Lila and Ian drove over to the mid-Wilshire area where Ian managed to find street parking some distance away from the museum.
“Saved ten bucks,” he remarked with satisfaction.
“Yeah, but if we have to make a quick escape that could cost us,” Lila remarked.
They briskly walked over to museum, paid their admission, and identified the building in which they were to meet the mystery person or persons.
Lila glanced at her watch. “Fifteen minutes. Let’s get set up.”
They walked into the main exhibit area and casually moved apart as they studied the artifacts that included footage from the 1920 silent film, Der Golem [The Golem], something that captured Lila’s attention immediately. She stood entranced in front of the screen, forgetting momentarily to pay attention to those around her.
“Interesting movie,” a man’s voice interrupted her thoughts.
She swung around nearly braining the guy with her handbag.
A thin, dark haired man in his late 50s stood slightly behind her. At her startled reaction he held up his hands in a gesture to indicate that he meant no harm.
“Yes, it is,” she replied cautiously.
“I find the golem to be a physical representation of the creative process. We create something without knowing how it will change once it is released to the world.” The dark haired man smiled grimly. “Unfortunately this can have,” he paused, “unintended consequences.”
Lila smiled. “That matches perfectly with my motto: expect the unexpected.”
Mitchell inclined his head, acknowledging her riposte.
He held out his hand. “Mitchell Harvard.”
Lila decided to play along to see where this was going. “Lila.”
Ian wended his way over to where they were standing. “I haven’t had the pleasure,” he said pleasantly.
“Mitchell,” the man held out his hand to Ian, who shook it briefly.
“I take it you’re also an admirer of silent film?” Ian queried.
“I find the subject matter particularly intriguing.” Mitchell’s gesture encompassed both Ian and Lila. “Are you early film aficionados?”
Lila laughed. “I’ve attended a couple of UCLA sponsored silent film showings, but that’s the extent of my knowledge.”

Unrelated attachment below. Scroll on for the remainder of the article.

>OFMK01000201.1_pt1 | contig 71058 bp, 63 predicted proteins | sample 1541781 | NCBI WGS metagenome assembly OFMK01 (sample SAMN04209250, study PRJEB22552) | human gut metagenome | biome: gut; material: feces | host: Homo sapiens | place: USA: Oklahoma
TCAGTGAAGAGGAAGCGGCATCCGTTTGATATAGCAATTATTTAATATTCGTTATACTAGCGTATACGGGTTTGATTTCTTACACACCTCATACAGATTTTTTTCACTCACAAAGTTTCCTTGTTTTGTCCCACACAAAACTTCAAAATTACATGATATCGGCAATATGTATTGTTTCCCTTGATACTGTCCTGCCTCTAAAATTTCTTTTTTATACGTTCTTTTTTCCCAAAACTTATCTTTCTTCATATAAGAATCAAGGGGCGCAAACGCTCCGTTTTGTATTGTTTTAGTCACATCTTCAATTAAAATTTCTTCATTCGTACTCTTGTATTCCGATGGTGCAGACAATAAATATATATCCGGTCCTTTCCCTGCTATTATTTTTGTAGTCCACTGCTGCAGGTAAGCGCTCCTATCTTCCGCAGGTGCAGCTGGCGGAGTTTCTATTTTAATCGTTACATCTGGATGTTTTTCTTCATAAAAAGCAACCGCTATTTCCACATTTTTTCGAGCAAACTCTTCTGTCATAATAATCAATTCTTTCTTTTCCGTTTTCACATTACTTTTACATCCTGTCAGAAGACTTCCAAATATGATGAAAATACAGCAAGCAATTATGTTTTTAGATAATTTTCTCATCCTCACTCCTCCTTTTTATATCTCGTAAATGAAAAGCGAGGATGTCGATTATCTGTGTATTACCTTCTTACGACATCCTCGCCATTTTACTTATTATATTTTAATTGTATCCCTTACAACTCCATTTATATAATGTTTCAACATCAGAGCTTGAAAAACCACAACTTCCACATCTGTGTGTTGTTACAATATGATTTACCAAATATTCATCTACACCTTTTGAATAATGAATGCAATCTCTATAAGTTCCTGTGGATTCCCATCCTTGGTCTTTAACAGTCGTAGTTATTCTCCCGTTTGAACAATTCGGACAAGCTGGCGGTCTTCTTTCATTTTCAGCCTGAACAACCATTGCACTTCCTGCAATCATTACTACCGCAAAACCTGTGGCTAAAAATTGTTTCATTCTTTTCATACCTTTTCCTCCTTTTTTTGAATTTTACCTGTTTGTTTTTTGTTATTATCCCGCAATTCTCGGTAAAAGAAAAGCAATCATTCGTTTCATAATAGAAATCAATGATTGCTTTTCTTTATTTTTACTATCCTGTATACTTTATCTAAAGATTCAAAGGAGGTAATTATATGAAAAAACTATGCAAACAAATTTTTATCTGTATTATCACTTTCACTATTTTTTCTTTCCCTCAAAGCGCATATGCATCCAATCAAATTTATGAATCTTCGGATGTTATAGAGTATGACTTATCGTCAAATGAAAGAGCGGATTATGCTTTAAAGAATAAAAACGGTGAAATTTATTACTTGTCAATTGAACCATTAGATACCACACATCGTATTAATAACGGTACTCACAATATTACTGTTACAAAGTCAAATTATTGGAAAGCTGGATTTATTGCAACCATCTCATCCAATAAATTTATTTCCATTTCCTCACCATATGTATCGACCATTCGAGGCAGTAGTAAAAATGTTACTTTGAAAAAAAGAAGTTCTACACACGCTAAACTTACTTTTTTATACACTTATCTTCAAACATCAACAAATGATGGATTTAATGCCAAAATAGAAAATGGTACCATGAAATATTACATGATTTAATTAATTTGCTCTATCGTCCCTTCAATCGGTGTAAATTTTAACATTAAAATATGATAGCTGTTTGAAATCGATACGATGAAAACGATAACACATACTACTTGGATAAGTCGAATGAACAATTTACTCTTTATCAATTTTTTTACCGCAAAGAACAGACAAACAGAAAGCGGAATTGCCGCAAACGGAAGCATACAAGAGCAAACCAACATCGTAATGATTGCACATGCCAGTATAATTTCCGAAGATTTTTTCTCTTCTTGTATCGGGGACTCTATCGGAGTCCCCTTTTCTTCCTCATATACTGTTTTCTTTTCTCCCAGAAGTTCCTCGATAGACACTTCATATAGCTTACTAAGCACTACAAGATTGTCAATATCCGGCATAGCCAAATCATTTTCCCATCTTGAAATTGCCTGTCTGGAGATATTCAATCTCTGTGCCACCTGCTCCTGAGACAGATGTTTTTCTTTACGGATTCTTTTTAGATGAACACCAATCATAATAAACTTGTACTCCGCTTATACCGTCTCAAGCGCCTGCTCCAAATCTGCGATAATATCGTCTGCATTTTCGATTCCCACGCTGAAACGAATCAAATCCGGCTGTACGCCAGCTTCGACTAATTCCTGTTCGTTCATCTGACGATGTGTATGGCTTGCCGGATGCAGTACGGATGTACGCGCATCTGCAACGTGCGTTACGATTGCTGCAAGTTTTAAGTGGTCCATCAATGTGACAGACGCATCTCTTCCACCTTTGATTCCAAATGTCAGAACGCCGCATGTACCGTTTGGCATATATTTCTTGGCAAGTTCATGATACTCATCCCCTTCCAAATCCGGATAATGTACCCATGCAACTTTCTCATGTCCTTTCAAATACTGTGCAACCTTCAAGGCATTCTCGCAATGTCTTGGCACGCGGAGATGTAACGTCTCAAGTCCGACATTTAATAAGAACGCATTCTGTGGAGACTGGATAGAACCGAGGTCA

“I guess you could say we’re here to learn more about it,” Ian said carefully.
“Certainly this is a fine example of German Expressionism. Also, I think the message that one’s creation often outgrows one’s ability to control it is particularly poignant.”
Ian quirked his eyebrow at Mitchell, “And yet it can be combated by a single person, as in the film. Was the golem evil or merely misunderstood?”
“Can’t it be both?” Mitchell posed the question.
Lila mused, “First the golem saves many people, but later kills someone. Does the second action negate the first?”
Mitchell smiled politely. “Perhaps we come at this from different perspectives. I find that evil may often hide behind the face of good.” He looked around the room, noting that they were currently the only ones at the exhibit.
Lila pressed him. “Do you have a specific instance in mind?”
“Suppose a group knows that someone has created a weapon with the intent to use it for an evil purpose. The group members decide that they are willing to do anything to stop that plan. What is your responsibility if you find out about this situation?” Mitchell asked tensely.
The lights went out in the room and Mitchell pulled Ian and Lila closer to him. “Mohave Desert. The three towers. 3 p.m. tomorrow. If you are the sort who would indeed do something.”
The lights came back on suddenly, and Ian and Lila blinked to clear their vision. Mitchell had disappeared.